We left Turkmenbashy quite late that day, and were in for a long drive. The first part was easy, as we drove on the highway to Ashgabat, but after the turnoff, the road quickly deteriorated and our speed decreased. We saw camels, a holiday complex for the president, and well, yes, a settlement seemingly in the middle of a sea of dry, low shrubberies. One small shop, a gas station, and a few houses - nothing else. After more driving, through a rocky, mountainous part, a plain opened up to us - until the horizon. An almost perfectly straight road cutting right through it, and that was the road we would follow. Still more driving, a turnoff to Gozli Ata, and the first formations of the canyon became visible.
It was not a canyon as you might expect. No high cliffs rising from a narrow valley; this canyon was actually shaped by the sea that used to be here millions of years ago. Erosion, wind, weather, and tectonic shifts have all contributed to the development of the current curious landscape that was unfolding in front of our eyes. We saw long stretches of red-white-brown layered rock formations like table mountains in the otherwise flat plains. When we reached a small pass, a spectacular landscape suddenly opened up before us: up to 100 metre high cliffs of intensely red, white and brown rock formations were visible in various parts. Out of sheer joy, we ran up the hill to get even better views. Several roads criss-crossed the landscape, and after having soaked in the views, we continued driving on one of them to Gozli Ata, a Muslim shrine and, also thanks to its isolated location, pilgrimage location.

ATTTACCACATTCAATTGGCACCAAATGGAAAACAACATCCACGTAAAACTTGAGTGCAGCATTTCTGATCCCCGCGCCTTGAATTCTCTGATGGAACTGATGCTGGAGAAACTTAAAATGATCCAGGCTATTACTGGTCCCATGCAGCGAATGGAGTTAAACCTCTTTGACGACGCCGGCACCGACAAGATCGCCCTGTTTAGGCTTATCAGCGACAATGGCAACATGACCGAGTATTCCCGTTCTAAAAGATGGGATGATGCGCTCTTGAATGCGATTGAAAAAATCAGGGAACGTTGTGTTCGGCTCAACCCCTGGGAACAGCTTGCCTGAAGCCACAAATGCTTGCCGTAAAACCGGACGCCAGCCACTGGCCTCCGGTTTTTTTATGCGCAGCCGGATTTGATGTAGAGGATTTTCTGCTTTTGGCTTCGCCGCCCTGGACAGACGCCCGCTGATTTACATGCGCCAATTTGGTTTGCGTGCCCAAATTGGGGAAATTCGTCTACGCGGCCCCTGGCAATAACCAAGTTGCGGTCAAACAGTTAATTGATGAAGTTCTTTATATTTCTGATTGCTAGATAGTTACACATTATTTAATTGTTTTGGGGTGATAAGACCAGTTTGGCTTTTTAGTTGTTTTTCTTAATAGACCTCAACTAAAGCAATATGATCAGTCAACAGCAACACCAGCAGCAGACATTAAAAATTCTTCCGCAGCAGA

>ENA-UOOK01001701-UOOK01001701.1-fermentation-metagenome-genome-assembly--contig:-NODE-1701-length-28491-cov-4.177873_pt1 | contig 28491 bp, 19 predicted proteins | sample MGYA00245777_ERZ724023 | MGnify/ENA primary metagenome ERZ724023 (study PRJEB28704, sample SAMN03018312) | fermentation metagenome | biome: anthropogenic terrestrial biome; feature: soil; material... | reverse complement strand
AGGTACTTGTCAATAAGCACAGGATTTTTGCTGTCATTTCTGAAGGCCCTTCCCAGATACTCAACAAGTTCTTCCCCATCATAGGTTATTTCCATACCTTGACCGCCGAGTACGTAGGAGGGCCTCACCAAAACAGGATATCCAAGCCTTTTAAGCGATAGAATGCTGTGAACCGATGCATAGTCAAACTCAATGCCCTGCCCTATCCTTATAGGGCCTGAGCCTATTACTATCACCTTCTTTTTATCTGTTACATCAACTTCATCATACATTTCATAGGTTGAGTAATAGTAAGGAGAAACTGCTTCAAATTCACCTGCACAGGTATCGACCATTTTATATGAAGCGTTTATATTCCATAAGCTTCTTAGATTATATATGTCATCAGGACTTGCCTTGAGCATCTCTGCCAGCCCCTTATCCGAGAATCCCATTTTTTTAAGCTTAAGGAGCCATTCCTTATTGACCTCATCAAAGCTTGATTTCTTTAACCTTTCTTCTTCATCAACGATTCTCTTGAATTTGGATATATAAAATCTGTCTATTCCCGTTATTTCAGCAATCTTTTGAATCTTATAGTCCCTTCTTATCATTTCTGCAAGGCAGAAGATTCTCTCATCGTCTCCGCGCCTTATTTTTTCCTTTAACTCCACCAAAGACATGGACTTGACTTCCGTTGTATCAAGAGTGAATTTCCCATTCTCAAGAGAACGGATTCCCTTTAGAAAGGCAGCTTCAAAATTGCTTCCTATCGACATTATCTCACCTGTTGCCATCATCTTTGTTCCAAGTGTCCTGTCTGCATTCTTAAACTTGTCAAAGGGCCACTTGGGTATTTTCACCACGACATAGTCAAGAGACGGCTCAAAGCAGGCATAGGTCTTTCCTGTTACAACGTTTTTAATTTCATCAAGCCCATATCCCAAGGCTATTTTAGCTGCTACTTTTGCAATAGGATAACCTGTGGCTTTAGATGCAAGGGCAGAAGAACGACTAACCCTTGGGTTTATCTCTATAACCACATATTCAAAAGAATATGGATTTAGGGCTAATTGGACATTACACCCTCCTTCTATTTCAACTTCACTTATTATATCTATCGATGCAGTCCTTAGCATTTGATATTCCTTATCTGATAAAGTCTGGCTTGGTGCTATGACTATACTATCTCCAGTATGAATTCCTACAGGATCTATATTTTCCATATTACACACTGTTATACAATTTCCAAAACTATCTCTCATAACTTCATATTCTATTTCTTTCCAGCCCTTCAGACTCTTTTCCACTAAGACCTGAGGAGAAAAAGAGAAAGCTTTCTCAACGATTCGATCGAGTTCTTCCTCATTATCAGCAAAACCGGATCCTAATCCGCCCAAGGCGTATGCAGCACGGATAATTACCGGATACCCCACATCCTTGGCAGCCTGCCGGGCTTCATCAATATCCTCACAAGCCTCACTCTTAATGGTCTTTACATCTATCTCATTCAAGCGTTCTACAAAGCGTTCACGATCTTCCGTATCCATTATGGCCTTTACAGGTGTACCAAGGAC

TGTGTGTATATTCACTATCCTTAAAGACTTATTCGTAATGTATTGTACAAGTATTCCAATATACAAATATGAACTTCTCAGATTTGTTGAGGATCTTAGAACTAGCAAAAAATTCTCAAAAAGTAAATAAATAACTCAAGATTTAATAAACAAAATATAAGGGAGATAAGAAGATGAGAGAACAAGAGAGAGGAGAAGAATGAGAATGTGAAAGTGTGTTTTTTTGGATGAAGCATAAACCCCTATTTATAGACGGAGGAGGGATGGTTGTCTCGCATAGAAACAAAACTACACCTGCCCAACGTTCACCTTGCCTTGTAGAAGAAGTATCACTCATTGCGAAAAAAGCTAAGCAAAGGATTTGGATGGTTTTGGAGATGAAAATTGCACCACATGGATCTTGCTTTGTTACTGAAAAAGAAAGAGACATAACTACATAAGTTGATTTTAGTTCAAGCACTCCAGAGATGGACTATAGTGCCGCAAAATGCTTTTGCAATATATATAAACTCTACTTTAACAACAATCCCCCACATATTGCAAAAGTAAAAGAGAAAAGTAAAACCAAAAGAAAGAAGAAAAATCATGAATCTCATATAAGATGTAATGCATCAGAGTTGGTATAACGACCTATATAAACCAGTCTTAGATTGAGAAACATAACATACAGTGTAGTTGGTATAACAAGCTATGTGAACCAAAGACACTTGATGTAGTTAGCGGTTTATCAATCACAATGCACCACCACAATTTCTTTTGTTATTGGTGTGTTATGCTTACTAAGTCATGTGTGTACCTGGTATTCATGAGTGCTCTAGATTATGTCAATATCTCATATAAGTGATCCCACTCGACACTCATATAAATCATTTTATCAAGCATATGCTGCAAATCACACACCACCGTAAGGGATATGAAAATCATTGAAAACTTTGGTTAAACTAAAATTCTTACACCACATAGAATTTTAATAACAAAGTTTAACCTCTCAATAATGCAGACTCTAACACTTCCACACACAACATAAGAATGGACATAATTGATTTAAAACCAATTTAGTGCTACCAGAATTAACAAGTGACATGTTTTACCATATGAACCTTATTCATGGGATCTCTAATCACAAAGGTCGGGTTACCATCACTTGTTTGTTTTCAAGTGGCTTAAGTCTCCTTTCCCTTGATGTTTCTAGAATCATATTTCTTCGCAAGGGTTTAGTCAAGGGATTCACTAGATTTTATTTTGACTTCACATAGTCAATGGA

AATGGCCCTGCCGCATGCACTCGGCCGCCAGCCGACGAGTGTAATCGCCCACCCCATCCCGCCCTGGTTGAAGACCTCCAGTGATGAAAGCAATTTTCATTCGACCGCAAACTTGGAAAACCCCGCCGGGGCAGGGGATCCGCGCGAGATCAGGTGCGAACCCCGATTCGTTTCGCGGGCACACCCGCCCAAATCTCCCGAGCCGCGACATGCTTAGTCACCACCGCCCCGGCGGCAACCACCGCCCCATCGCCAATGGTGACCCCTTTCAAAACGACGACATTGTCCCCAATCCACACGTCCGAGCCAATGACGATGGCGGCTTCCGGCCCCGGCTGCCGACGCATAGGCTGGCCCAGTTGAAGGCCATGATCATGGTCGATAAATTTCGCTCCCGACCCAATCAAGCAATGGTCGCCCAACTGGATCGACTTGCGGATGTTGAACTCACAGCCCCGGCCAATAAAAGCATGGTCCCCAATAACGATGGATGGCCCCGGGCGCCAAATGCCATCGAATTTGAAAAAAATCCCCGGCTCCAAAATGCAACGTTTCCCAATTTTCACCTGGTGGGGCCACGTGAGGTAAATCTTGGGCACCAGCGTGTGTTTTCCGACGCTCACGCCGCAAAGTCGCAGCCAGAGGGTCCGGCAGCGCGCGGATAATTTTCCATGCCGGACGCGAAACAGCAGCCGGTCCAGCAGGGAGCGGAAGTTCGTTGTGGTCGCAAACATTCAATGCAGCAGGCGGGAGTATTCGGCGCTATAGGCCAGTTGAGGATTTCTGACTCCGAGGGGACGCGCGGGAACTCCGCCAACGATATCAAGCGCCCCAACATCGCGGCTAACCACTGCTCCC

Gozli Ata was a Sufi who lived here in the 14th century, and who is buried in a mausoleum in this desolate location. We walked among the old tombstones, saw our first fertility site where women wanting to get pregnant tie up pieces of cloth or leave small dolls in makeshift cradles, saw the mausoleum of Gozli Ata, and enjoyed the view of the typically coloured mountains. We still had a lot of driving to do, and continued driving the canyon. The road seemed to be getting always more beautiful and offering spectacular views ahead of us - until the sun was almost down and we stopped at a nice, protected place where we put up our tents. We walked along the rock formations that were now towering above us, with intense colours and shadows stressing the amazing shapes of the rocky wall, and were in awe at their beauty. Early next morning, the light was totally different, offering a different perspective on the mountains and the canyon, before we returned to the south - to Balkanabat. We would see more impressive landscapes in Turkmenistan, but Yangykala canyon was certainly a very special sight.
Personal travel impressions both in words and images from Yangykala Canyon & Gozli Ata (Turkmenistan). Clicking on the pictures enlarges them and enables you to send the picture as a free e-card or download it for personal use, for instance, on your weblog. Or click on the map above to visit more places close to Yangykala Canyon & Gozli Ata.
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